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New Malware Campaign Targeting Job Seekers with Cobalt Strike Beacons

New Malware Campaign Targeting Job Seekers with Cobalt Strike Beacons

A social engineering campaign leveraging job-themed lures is weaponizing a years-old remote code execution flaw in Microsoft Office to deploy Cobalt Strike beacons on compromised hosts.

“The payload discovered is a leaked version of a Cobalt Strike beacon,” Cisco Talos researchers Chetan Raghuprasad and Vanja Svajcer said in a new analysis published Wednesday.

“The beacon configuration contains commands to perform targeted process injection of arbitrary binaries and has a high reputation domain configured, exhibiting the redirection technique to masquerade the beacon’s traffic.”

The malicious activity, discovered in August 2022, attempts to exploit the vulnerability CVE-2017-0199, a remote code execution issue in Microsoft Office, that allows an attacker to take control of an affected system.

The entry vector for the attack is a phishing email containing a Microsoft Word attachment that employs job-themed lures for roles in the U.S. government and Public Service Association, a trade union based in New Zealand.

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Why Organisations Need Both EDR and NDR for Complete Network Protection

Why Organisations Need Both EDR and NDR for Complete Network Protection

Endpoint devices like desktops, laptops, and mobile phones enable users to connect to enterprise networks and use their resources for their day-to-day work. However, they also expand the attack surface and make the organisation vulnerable to malicious cyberattacks and data breaches.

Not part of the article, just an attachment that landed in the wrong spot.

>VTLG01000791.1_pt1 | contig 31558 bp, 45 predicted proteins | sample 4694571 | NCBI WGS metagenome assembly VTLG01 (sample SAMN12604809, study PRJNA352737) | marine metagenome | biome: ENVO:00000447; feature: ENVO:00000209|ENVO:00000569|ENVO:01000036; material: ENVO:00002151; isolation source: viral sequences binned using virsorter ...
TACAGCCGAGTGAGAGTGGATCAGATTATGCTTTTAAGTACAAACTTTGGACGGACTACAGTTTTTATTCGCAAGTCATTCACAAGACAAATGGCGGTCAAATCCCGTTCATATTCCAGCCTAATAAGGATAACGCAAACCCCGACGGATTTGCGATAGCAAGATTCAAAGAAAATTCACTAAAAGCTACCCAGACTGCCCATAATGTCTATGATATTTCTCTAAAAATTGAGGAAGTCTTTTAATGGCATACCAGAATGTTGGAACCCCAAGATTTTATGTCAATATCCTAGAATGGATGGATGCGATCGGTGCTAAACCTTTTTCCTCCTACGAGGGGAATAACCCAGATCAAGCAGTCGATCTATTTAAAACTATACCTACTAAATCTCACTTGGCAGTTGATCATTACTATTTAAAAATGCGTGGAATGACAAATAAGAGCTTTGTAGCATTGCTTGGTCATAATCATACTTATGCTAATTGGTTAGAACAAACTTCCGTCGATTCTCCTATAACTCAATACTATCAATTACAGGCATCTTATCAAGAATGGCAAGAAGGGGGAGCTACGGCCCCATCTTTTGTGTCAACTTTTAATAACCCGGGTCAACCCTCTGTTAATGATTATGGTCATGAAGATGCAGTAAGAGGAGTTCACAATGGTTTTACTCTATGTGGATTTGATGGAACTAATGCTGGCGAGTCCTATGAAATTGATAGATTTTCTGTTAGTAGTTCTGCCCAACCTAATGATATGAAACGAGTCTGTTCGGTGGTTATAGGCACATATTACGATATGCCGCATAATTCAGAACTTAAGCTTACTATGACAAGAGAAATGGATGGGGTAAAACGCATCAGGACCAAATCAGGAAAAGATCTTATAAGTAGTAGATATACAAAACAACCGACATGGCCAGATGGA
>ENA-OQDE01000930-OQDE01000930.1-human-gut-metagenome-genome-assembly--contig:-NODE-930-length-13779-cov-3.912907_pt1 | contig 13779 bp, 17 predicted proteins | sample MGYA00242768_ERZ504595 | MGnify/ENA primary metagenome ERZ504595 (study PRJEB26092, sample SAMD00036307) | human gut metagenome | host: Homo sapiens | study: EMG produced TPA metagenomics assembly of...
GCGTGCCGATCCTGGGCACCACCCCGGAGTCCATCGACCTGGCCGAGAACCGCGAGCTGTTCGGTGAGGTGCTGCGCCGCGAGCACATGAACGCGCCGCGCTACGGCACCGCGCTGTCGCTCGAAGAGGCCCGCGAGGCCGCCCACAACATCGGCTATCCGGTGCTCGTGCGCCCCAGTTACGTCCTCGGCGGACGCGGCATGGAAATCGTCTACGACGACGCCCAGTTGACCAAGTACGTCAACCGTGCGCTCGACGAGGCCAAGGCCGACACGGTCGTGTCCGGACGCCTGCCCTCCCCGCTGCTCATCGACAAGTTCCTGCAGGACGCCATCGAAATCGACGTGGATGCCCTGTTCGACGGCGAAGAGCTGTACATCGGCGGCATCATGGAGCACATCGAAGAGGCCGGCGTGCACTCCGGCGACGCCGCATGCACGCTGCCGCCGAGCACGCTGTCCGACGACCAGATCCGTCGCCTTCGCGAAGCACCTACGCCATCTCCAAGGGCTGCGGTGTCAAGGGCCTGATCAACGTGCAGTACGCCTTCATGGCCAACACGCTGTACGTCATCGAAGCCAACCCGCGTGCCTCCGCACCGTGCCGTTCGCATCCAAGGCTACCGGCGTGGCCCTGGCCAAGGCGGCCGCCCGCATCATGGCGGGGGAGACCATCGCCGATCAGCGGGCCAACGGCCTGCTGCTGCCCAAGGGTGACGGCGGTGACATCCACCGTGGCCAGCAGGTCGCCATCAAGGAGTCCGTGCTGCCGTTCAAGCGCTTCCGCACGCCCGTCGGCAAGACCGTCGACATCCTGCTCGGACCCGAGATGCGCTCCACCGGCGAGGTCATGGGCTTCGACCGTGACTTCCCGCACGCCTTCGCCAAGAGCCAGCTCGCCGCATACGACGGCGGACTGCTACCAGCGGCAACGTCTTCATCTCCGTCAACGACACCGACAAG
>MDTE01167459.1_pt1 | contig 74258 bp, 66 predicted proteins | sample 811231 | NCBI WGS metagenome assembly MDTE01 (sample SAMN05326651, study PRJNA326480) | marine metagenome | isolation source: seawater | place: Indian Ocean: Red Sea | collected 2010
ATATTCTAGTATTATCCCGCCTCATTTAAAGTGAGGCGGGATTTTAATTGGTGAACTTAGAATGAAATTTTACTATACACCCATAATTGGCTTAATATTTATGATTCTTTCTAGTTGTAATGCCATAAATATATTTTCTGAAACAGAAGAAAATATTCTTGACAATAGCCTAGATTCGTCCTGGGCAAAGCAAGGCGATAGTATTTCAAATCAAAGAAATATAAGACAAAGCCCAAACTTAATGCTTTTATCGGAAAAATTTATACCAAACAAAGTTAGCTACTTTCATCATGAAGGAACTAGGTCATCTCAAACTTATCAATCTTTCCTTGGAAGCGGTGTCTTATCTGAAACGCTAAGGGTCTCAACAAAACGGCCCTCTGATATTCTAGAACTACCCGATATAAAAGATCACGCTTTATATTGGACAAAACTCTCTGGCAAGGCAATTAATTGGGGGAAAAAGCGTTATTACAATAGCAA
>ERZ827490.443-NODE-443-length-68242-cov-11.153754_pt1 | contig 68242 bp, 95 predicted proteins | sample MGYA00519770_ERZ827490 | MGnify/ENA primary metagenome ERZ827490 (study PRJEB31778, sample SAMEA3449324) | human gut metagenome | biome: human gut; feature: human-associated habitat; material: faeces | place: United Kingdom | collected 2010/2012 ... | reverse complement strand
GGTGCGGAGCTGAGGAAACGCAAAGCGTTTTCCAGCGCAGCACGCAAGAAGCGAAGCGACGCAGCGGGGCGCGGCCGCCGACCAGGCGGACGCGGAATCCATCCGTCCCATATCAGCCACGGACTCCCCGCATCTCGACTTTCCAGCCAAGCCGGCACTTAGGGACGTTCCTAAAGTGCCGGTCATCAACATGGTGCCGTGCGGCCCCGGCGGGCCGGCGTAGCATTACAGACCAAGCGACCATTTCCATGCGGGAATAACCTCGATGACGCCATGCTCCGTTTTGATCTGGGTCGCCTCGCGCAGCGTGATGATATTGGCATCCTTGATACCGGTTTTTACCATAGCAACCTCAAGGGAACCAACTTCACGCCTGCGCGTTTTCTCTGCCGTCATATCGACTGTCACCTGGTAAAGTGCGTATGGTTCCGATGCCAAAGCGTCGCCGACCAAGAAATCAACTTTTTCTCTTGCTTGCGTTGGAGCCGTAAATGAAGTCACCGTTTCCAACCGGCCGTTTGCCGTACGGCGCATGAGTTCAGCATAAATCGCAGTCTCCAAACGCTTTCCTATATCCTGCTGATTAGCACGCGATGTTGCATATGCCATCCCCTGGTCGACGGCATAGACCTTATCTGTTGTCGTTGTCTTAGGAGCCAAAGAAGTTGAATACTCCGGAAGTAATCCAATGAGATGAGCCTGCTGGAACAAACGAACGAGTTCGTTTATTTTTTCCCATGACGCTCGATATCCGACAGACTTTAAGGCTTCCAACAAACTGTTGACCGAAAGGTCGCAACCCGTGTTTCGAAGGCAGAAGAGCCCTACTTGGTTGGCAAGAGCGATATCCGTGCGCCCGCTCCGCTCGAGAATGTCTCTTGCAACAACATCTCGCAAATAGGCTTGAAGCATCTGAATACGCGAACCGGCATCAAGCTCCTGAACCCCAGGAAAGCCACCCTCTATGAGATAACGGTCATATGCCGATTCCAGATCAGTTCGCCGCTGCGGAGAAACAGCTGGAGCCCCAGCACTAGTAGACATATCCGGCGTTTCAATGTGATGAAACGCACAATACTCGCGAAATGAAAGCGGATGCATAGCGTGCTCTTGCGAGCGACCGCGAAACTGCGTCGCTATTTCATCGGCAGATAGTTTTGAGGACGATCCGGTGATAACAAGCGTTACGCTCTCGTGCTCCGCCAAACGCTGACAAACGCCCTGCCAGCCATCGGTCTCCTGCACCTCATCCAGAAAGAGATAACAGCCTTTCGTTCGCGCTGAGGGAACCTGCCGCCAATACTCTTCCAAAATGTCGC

Why Modern Organisations Need EDR

According to the 2020 global risk report by Ponemon Institute, smartphones, laptops, mobile devices, and desktops are some of the most vulnerable entry points that allow threat actors to compromise enterprise networks. Security teams must assess and address the security risks created by these devices before they can damage the organisation. And for this, they require Endpoint Detection & Response (EDR).

EDR solutions provide real-time visibility into endpoints and detect threats like malware and ransomware. By continuously monitoring endpoints, they enable security teams to uncover malicious activities, investigate threats, and initiate appropriate responses to protect the organisation.

The Limitations of EDR

Modern enterprise networks are complex webs of users, endpoints, applications, and data flows distributed across on-premises and multi-cloud environments. As EDR solutions only provide visibility into endpoints, many security gaps and challenges remain, significantly increasing the risk of cyberattacks going unnoticed.

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North Korean Hackers Weaponizing Open-Source Software in Latest Cyber Attacks

North Korean Hackers Weaponizing Open-Source Software in Latest Cyber Attacks

A “highly operational, destructive, and sophisticated nation-state activity group” with ties to North Korea has been weaponizing open source software in their social engineering campaigns aimed at companies around the world since June 2022.